Rontrell's ChoiceBRENDAN MINITER
Why a South Carolina teen has to work his way through high school.
School choice is always controversial, and often opposed on the grounds that it will undermine public schools, subsidize middle-class parents and cherry-pick the "best" kids for a private education. After meeting Rontrell in Capers' cramped conference room on a recent afternoon, it's hard to disagree that school choice in this state would help one of the best kids get a better education. Rontrell is now excelling in school, encouraging his younger brother to study hard. He has landed a partial scholarship and continues to work at Subway to pay part of his $400-a-month tuition bill. He's a good kid.
But as South Carolina's state Legislature now debates whether to allow parents to use a modicum of government funds to send their children to a school of their choosing, public or private, it's difficult to accept the objections of school choice on their merits. Rontrell freely admits that he was a problem student in public school, acting up in class and neglecting to hit the books. He might have just as easily given up. He notes his friends from public school still tell him that he's "stupid" for turning his paychecks over to Capers.
Founded in 2003 by Faye Brown, a 55-year-old retired public school teacher, Capers is one of a handful of "independent schools" that serve the state's rural poor. It operates out of rented office space, has a total of 42 students in kindergarten through 12th grade, and makes do on an annual budget of about $160,000 a year. Nearly all of its equipment — desks, books and the eight iMacs in its computer lab — were donated to the school.
The teachers who aren't volunteers make $8 an hour with no fringe benefits. Many of the kids show up without lunch. Often parents fail to make their monthly tuition bills. Only five students at the school come from two-parent homes, and most of the students are African-American. Each year, Ms. Brown is forced to dip into her retirement account to keep the school running. "It's robbing Peter to pay Paul," she told me. "I'll let the power bill go until they're about to shut off the lights and then I'm rushing down there with the money."
One place Capers isn't skimping, however, is academics. The school places a heavy emphasis on reading, writing and math. As a result the school's average SAT score, 1150, is 164 points above the state average, and this year the school expects every one of its graduates to go on to college. St. Johns High School, the public school these students would be attending if not for Capers, has an average SAT score of 788.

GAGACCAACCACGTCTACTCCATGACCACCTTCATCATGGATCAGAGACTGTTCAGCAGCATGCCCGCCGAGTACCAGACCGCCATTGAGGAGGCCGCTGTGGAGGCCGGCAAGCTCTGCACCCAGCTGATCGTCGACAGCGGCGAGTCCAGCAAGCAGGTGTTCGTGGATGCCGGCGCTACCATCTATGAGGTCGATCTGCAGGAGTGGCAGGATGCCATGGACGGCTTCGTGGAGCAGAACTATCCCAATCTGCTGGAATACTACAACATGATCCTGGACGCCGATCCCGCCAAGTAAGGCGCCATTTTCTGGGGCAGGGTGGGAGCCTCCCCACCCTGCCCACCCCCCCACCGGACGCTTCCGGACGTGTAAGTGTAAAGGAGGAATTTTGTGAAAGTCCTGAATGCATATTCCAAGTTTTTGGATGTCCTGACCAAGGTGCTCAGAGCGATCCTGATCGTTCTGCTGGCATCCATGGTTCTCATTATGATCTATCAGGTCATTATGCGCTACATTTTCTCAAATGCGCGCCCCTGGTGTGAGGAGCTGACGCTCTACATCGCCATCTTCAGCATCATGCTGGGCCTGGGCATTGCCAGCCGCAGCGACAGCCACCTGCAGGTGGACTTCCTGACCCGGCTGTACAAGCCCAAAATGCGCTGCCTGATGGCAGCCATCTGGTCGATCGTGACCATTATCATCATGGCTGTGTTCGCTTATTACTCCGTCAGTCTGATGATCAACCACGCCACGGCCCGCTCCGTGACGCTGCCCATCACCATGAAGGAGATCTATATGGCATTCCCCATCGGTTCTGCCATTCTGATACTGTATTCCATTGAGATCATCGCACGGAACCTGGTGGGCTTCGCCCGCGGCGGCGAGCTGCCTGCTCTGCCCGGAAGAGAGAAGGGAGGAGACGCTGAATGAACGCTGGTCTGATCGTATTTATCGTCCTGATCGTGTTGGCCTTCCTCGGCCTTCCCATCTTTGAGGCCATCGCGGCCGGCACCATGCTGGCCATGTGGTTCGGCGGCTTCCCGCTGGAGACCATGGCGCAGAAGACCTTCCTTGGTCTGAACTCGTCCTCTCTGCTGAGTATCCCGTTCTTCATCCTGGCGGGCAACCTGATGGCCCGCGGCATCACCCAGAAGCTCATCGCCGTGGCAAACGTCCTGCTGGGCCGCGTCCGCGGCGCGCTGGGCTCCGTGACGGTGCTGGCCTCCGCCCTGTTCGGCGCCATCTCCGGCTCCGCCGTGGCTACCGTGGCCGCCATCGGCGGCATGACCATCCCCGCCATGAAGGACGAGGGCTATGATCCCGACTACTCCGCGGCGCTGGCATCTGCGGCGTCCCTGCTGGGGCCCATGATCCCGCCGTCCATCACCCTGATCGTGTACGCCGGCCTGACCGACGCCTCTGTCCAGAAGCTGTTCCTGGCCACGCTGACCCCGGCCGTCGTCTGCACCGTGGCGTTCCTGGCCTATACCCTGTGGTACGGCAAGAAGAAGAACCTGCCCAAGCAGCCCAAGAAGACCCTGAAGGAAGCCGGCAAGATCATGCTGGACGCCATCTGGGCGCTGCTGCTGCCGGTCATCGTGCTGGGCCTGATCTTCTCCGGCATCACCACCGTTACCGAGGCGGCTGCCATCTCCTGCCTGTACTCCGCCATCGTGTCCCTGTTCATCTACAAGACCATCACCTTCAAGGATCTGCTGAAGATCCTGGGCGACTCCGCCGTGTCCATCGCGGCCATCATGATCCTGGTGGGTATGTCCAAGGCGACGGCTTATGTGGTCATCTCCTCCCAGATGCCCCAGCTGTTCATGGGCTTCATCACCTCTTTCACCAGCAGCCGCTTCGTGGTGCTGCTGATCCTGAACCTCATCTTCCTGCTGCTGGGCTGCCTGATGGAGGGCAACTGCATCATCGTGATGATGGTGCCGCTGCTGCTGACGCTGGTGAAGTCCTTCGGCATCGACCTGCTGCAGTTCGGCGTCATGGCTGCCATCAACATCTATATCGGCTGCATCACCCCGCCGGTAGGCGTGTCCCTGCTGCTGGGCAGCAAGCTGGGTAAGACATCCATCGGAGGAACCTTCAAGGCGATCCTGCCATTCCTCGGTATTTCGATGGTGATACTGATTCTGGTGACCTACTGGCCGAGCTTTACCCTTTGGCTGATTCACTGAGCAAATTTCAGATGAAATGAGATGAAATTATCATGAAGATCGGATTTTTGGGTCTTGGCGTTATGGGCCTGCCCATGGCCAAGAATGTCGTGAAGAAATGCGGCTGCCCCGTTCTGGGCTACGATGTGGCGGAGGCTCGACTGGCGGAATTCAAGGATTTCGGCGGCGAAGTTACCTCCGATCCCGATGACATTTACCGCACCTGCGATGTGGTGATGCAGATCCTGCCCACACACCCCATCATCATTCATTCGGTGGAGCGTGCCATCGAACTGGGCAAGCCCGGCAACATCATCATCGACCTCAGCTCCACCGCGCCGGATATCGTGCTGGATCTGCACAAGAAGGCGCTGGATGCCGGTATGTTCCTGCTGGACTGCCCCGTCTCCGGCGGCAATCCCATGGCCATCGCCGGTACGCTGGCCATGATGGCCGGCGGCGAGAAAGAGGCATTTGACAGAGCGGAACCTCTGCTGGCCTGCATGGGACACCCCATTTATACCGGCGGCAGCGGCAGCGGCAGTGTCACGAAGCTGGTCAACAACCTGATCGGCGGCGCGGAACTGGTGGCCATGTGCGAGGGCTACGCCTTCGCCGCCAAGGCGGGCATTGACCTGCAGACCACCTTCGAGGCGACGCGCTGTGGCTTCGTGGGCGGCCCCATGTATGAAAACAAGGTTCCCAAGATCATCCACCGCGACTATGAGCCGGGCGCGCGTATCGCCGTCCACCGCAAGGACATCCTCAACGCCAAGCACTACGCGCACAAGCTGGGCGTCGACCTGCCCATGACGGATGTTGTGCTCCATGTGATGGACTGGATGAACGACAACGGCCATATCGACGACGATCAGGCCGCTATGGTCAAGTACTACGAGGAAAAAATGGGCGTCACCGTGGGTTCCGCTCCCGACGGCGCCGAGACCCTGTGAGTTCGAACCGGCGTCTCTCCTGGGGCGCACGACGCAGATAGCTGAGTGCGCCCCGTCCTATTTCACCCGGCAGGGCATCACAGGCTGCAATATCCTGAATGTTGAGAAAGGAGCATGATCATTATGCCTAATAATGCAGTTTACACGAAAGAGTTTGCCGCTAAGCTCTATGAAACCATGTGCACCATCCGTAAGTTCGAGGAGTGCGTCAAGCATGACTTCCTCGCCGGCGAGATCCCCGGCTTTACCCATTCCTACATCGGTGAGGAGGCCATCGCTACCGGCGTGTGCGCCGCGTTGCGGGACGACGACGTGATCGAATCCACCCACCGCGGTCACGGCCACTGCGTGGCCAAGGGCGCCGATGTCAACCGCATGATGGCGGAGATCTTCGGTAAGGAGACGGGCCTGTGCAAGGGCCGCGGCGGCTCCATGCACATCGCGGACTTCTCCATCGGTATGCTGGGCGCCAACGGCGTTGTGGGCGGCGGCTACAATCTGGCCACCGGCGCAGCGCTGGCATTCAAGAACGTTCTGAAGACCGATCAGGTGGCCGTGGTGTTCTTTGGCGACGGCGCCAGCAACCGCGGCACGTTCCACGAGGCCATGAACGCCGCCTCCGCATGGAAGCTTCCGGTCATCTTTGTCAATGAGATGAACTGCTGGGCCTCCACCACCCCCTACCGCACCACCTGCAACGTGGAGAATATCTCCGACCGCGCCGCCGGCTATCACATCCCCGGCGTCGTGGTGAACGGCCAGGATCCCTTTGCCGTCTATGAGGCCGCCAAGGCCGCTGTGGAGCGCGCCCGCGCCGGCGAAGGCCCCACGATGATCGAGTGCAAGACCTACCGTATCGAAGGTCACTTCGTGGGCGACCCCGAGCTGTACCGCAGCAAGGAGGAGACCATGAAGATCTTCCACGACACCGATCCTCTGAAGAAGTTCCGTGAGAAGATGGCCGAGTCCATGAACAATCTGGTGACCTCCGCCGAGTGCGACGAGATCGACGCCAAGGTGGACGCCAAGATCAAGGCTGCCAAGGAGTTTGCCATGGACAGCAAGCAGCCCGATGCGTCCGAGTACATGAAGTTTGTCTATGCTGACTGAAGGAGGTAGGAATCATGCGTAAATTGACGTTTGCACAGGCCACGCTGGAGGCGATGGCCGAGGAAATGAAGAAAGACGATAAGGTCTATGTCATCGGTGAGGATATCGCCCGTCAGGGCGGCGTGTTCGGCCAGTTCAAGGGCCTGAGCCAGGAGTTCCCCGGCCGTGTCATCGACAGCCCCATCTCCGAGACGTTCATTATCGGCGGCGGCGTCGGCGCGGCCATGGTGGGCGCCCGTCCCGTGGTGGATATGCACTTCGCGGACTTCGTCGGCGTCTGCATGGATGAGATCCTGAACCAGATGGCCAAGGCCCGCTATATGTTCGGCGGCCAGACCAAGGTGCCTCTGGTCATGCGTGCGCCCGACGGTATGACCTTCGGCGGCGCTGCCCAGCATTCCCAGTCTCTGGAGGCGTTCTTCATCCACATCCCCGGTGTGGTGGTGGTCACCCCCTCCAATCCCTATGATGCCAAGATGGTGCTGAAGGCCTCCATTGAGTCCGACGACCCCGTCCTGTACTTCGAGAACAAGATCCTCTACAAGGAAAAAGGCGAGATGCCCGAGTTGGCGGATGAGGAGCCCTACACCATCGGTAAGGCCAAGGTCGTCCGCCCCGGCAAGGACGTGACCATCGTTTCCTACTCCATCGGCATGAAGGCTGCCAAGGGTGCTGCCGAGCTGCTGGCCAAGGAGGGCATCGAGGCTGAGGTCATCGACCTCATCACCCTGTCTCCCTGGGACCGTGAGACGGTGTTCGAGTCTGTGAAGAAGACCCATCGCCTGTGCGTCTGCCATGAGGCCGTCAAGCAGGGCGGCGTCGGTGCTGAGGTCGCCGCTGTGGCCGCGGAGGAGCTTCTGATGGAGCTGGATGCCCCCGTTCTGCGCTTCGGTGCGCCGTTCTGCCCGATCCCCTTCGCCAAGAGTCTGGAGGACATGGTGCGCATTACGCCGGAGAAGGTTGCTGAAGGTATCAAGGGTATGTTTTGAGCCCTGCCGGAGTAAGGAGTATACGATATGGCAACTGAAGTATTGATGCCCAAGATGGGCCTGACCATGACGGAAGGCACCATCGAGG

Education Superintendent Jim Rex, the only Democrat to win election statewide in South Carolina this past year, recently came out in favor of school choice, saying, "it's time to take the plunge." But his support comes with a caveat. He wants to limit choice to within the public school system, which would do precisely nothing to help Rontrell and his Capers classmates pay their tuition bills.
And it's not just the Capers kids who'd be left out of Mr. Rex's reforms. South Carolina students are, on average, dead last in SAT scores, trail the nation in graduation rates and turn in abysmal scores on proficiency tests in core subjects. There are an estimated 200,000 students across South Carolina who are poor and stuck in failing public schools.
Mr. Rex notwithstanding, there's now a groundswell of support for broad-based school choice. In recent weeks several thousand residents have rallied at the state Capitol and advocates have lined up bipartisan support in the Republican-controlled Legislature for creating a $1,000 tax credit for middle-class parents and a $4,500 state "scholarship" for poor kids in failing public schools that can be used to attend any school.
As a former public school official who, as he tells it, was forced into retirement after trying to reform the school system from the inside, Mr. Brantley is now becoming a powerful voice for reform in Columbia. And he was only too happy to organize buses for school-choice supporters from his district to attend the rally.
In Spartanburg, James Miller, a 34-year-old machine operator and second class petty officer in the Navy reserves, is hoping the state scholarships make it through the Legislature this time. Last year he was called up to active duty and shipped off to the Persian Gulf. He thought heading off to war would prove to be a hardship for his family. It turned out to be a blessing. With his hazard and other increased pay, he earned $4,000 tax-free each month, double what he makes as a civilian, and enough to pull his son Rodney out of a crummy public school.
Rodney is now thriving at a local Christian school, but Mr. Miller worries about next year. He's back from the Gulf and he and his wife Charlene aren't sure how they'll pay the tuition bill coming due in June without one of the state scholarships now being debated in the Legislature. "It's hard," he told me. "We have just the one son and we want to do right by him."
Brendan Miniter. "Rontrell's Choice." Wall Street Journal (March 6, 2007).
This article is reprinted with permission from The Wall Street Journal © 2006 Dow Jones & Company. All rights reserved.
Brendan Miniter is the assistant editor of OpinionJournal.com. His column appears Tuesdays.
Copyright © 2007 Wall Street Journal
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